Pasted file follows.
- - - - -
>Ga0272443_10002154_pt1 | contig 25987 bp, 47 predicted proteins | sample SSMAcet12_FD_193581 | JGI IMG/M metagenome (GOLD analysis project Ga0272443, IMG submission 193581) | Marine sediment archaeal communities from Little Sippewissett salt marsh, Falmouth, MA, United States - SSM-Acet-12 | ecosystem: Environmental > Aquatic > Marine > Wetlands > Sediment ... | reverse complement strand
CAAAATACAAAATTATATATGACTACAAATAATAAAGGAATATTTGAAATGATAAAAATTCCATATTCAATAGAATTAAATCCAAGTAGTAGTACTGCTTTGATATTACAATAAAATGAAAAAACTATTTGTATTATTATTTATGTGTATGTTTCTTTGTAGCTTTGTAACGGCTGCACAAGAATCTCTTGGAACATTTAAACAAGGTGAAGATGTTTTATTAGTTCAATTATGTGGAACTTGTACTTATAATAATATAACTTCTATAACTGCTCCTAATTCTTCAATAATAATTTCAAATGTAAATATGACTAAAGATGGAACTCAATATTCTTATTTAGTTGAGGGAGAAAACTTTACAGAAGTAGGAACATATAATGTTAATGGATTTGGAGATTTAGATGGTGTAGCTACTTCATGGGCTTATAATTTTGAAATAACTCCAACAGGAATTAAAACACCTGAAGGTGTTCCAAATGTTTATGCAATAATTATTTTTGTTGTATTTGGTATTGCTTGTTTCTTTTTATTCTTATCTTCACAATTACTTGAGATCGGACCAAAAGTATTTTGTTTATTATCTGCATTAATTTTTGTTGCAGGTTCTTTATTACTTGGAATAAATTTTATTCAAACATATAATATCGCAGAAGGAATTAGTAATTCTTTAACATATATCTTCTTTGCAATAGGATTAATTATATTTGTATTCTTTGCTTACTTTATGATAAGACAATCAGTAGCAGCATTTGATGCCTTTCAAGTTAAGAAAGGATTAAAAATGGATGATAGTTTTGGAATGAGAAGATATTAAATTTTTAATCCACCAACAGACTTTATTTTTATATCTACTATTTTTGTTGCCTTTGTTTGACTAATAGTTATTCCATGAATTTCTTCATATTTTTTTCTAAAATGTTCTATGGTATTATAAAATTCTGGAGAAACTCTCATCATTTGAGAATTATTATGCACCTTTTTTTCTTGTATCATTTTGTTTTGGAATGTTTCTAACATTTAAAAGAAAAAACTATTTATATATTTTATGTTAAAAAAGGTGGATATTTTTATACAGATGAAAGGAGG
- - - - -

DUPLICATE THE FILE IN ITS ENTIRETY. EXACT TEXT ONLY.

>Ga0272443_10002154_pt1 | contig 25987 bp, 47 predicted proteins | sample SSMAcet12_FD_193581 | JGI IMG/M metagenome (GOLD analysis project Ga0272443, IMG submission 193581) | Marine sediment archaeal communities from Little Sippewissett salt marsh, Falmouth, MA, United States - SSM-Acet-12 | ecosystem: Environmental > Aquatic > Marine > Wetlands > Sediment ... | reverse complement strand
CAAAATACAAAATTATATATGACTACAAATAATAAAGGAATATTTGAAATGATAAAAATTCCATATTCAATAGAATTAAATCCAAGTAGTAGTACTGCTTTGATATTACAATAAAATGAAAAAACTATTTGTATTATTATTTATGTGTATGTTTCTTTGTAGCTTTGTAACGGCTGCACAAGAATCTCTTGGAACATTTAAACAAGGTGAAGATGTTTTATTAGTTCAATTATGTGGAACTTGTACTTATAATAATATAACTTCTATAACTGCTCCTAATTCTTCAATAATAATTTCAAATGTAAATATGACTAAAGATGGAACTCAATATTCTTATTTAGTTGAGGGAGAAAACTTTACAGAAGTAGGAACATATAATGTTAATGGATTTGGAGATTTAGATGGTGTAGCTACTTCATGGGCTTATAATTTTGAAATAACTCCAACAGGAATTAAAACACCTGAAGGTGTTCCAAATGTTTATGCAATAATTATTTTTGTTGTATTTGGTATTGCTTGTTTCTTTTTATTCTTATCTTCACAATTACTTGAGATCGGACCAAAAGTATTTTGTTTATTATCTGCATTAATTTTTGTTGCAGGTTCTTTATTACTTGGAATAAATTTTATTCAAACATATAATATCGCAGAAGGAATTAGTAATTCTTTAACATATATCTTCTTTGCAATAGGATTAATTATATTTGTATTCTTTGCTTACTTTATGATAAGACAATCAGTAGCAGCATTTGATGCCTTTCAAGTTAAGAAAGGATTAAAAATGGATGATAGTTTTGGAATGAGAAGATATTAAATTTTTAATCCACCAACAGACTTTATTTTTATATCTACTATTTTTGTTGCCTTTGTTTGACTAATAGTTATTCCATGAATTTCTTCATATTTTTTTCTAAAATGTTCTATGGTATTATAAAATTCTGGAGAAACTCTCATCATTTGAGAATTATTATGCACCTTTTTTTCTTGTATCATTTTGTTTTGGAATGTTTCTAACATTTAAAAGAAAAAACTATTTATATATTTTATGTTAAAAAAGGTGGATATTTTTATACAGATGAAAGGAGG